“The servant cried out, “What shall we do?!” Elisha reassured him, “Don’t be afraid. More are with us than with them.” Elisha prayed for his attendant’s eyes to be opened, and suddenly the young man saw the surrounding mountains filled with heavenly horses and chariots of fire.”
Elisha reassured his servant not to be afraid, and said “We have more on our side than they have on theirs.” What is more, Elisha prays that the Lord will send blindness upon all of the Syrian army. And—God does!
What happens next is both humorous and ironic. Elisha himself goes out to the newly-blinded Syrian army. He tells them, “This is not the way you’re trying to go; this is not the city you want to get to; follow me, I’ll bring you to the man you want.”
Remember, the Lord has struck all of the Syrian army blind. “Here Elisha told a technical truth but certainly intended to deceive. He did in fact bring them to the man they sought (when their eyes were opened, Elisha was there with them). However, he led them back to Samaria – the capital city of the Kingdom of Israel and an unfriendly place for [an army] of Syrian soldiers.”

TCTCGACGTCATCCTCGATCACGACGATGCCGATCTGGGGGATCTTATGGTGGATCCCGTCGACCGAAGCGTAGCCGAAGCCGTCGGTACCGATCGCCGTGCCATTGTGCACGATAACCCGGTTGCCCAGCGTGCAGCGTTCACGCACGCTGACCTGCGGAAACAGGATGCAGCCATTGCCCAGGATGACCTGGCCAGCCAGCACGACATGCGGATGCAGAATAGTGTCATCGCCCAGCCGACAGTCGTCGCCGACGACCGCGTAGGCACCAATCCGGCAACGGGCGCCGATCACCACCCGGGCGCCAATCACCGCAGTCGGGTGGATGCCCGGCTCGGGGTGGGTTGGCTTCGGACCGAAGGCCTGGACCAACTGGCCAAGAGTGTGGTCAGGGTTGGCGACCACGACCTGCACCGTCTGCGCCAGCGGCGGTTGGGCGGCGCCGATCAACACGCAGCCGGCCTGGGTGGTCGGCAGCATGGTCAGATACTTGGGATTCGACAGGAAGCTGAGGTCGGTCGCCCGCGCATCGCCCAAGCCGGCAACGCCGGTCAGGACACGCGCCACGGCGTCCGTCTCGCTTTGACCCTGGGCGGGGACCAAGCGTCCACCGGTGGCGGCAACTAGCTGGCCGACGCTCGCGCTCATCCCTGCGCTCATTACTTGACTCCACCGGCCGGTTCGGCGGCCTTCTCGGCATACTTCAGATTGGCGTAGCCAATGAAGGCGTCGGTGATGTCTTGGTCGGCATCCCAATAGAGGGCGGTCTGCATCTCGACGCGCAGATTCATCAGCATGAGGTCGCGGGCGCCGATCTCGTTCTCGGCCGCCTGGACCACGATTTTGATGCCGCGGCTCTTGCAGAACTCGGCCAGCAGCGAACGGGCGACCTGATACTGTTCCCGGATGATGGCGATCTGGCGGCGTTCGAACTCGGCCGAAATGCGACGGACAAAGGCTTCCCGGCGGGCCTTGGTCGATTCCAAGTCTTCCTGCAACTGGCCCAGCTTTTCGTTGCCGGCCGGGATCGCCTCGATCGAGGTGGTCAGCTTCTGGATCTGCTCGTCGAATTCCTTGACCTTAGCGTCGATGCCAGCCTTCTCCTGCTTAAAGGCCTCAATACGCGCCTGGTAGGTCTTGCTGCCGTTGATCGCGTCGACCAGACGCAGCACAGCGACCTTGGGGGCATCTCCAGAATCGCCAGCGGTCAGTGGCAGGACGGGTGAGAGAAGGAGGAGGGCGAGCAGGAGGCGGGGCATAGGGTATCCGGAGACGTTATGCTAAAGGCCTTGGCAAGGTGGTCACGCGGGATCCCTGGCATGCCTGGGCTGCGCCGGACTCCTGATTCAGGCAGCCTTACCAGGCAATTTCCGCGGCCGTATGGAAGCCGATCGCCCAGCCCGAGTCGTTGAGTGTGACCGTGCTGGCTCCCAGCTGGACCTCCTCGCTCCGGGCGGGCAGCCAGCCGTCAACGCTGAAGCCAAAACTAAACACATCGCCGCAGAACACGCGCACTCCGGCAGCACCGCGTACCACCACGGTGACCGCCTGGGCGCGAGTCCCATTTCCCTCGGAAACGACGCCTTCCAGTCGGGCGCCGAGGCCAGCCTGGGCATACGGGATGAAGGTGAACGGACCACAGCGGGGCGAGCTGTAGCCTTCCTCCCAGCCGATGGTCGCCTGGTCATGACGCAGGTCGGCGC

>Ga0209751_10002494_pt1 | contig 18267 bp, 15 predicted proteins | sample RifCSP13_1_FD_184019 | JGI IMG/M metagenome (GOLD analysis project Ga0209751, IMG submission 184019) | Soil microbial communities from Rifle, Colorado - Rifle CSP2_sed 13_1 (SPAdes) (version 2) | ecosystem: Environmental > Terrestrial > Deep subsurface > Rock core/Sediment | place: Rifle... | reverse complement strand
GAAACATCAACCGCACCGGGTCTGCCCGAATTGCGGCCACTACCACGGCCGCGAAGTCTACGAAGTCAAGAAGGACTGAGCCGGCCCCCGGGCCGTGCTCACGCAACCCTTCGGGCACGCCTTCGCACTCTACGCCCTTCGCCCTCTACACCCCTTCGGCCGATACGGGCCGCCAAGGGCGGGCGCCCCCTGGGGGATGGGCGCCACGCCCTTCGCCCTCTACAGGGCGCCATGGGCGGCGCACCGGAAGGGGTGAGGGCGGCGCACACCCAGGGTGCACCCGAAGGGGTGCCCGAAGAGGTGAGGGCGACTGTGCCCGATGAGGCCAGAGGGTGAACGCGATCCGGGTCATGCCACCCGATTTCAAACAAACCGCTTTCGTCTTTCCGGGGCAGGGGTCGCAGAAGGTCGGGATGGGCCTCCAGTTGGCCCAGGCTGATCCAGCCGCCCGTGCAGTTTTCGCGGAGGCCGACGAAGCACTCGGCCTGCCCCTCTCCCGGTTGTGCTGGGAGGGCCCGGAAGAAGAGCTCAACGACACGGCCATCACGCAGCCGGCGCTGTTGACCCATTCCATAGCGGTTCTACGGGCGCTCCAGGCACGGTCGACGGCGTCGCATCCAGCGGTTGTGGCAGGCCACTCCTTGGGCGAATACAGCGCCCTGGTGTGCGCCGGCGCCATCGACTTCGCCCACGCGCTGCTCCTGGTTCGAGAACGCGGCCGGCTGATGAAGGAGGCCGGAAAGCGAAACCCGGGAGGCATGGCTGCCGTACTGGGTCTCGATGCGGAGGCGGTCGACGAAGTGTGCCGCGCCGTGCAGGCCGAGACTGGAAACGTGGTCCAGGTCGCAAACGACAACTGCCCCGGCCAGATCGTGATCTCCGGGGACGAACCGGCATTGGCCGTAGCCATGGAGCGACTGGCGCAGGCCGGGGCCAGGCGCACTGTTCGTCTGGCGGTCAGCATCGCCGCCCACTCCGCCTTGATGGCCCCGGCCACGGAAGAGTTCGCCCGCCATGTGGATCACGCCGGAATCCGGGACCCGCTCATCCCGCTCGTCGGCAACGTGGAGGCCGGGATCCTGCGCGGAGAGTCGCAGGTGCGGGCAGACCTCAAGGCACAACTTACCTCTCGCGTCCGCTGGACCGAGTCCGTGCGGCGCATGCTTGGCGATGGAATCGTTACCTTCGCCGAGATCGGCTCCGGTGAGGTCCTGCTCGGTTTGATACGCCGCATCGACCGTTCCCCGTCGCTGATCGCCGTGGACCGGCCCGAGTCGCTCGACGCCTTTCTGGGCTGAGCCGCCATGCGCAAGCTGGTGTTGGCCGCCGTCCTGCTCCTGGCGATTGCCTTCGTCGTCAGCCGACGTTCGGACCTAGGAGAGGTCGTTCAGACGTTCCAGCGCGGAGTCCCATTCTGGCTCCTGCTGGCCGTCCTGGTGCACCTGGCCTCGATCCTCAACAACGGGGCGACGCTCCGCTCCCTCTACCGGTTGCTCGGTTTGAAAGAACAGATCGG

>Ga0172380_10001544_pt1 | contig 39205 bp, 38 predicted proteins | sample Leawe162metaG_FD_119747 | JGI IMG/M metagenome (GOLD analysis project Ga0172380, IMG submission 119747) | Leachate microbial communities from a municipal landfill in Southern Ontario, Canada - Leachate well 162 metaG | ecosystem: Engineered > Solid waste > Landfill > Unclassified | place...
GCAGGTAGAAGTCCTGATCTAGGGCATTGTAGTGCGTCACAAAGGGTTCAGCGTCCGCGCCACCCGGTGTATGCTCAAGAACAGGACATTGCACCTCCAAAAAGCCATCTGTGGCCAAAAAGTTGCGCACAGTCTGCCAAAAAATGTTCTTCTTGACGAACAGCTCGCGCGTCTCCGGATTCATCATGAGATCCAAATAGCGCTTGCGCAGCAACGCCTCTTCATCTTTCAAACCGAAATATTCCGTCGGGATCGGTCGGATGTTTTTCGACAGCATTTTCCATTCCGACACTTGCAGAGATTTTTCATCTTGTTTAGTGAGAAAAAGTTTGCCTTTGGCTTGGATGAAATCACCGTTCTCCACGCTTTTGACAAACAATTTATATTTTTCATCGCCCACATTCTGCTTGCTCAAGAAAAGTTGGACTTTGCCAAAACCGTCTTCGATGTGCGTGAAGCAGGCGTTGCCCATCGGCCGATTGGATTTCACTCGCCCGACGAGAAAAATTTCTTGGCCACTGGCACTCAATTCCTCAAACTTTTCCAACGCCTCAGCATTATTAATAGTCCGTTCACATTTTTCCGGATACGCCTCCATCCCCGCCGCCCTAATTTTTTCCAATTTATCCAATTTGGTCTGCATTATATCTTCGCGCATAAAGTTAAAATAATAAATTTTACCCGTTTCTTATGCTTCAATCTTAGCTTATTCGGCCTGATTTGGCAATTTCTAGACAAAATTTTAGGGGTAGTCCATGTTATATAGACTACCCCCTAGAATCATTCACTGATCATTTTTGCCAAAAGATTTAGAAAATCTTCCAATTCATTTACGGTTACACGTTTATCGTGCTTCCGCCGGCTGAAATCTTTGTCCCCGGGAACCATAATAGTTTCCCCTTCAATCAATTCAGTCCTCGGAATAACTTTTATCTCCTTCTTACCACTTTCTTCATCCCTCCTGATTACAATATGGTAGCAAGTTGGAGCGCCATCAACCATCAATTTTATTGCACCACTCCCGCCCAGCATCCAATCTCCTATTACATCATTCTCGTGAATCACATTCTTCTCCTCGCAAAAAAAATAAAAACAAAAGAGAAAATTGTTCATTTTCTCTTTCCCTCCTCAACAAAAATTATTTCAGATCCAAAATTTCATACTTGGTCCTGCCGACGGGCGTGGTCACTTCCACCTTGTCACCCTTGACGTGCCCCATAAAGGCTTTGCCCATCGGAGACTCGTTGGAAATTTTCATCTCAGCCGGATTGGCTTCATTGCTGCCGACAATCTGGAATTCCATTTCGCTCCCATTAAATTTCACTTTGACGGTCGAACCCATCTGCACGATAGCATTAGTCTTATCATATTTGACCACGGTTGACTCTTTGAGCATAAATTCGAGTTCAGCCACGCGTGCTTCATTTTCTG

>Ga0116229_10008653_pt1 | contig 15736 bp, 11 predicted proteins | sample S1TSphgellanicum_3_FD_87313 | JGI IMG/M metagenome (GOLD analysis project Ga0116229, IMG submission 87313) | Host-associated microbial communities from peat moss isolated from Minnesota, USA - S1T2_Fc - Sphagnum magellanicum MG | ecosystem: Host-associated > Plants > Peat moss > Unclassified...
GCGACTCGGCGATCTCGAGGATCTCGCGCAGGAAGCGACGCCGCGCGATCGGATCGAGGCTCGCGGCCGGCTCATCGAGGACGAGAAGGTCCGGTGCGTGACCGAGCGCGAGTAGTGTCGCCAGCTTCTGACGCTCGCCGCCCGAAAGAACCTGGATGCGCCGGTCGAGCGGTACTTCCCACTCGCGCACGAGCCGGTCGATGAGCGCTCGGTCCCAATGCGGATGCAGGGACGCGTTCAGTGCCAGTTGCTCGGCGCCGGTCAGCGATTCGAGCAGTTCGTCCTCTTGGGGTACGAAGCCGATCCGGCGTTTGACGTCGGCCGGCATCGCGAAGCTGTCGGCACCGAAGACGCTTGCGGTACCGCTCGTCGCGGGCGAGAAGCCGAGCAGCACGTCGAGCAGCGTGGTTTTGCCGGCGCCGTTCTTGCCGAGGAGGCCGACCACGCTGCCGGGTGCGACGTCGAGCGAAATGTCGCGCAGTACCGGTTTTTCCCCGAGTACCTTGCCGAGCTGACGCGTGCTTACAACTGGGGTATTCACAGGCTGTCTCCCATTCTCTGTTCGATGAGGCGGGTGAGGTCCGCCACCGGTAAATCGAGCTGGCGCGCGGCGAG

Let’s pause for a moment, and imagine we are with the king of Israel and Elisha. How would you have felt if you were them, facing the Syrian army? Remember, this army is at war with our country. Elisha does something unprecedented. After leading the blind army into enemy hands—Jewish hands, Elisha suggests mercy, kindness, and compassion! He tells the king to give the Syrians food and drink. In other words, serve them a feast!
One of the most surprising and beautiful parts of this story is how the Syrian army is blown away by the compassion they are shown. When they expected revenge and fighting, they receive a feast and love instead. Compassion! Kindness!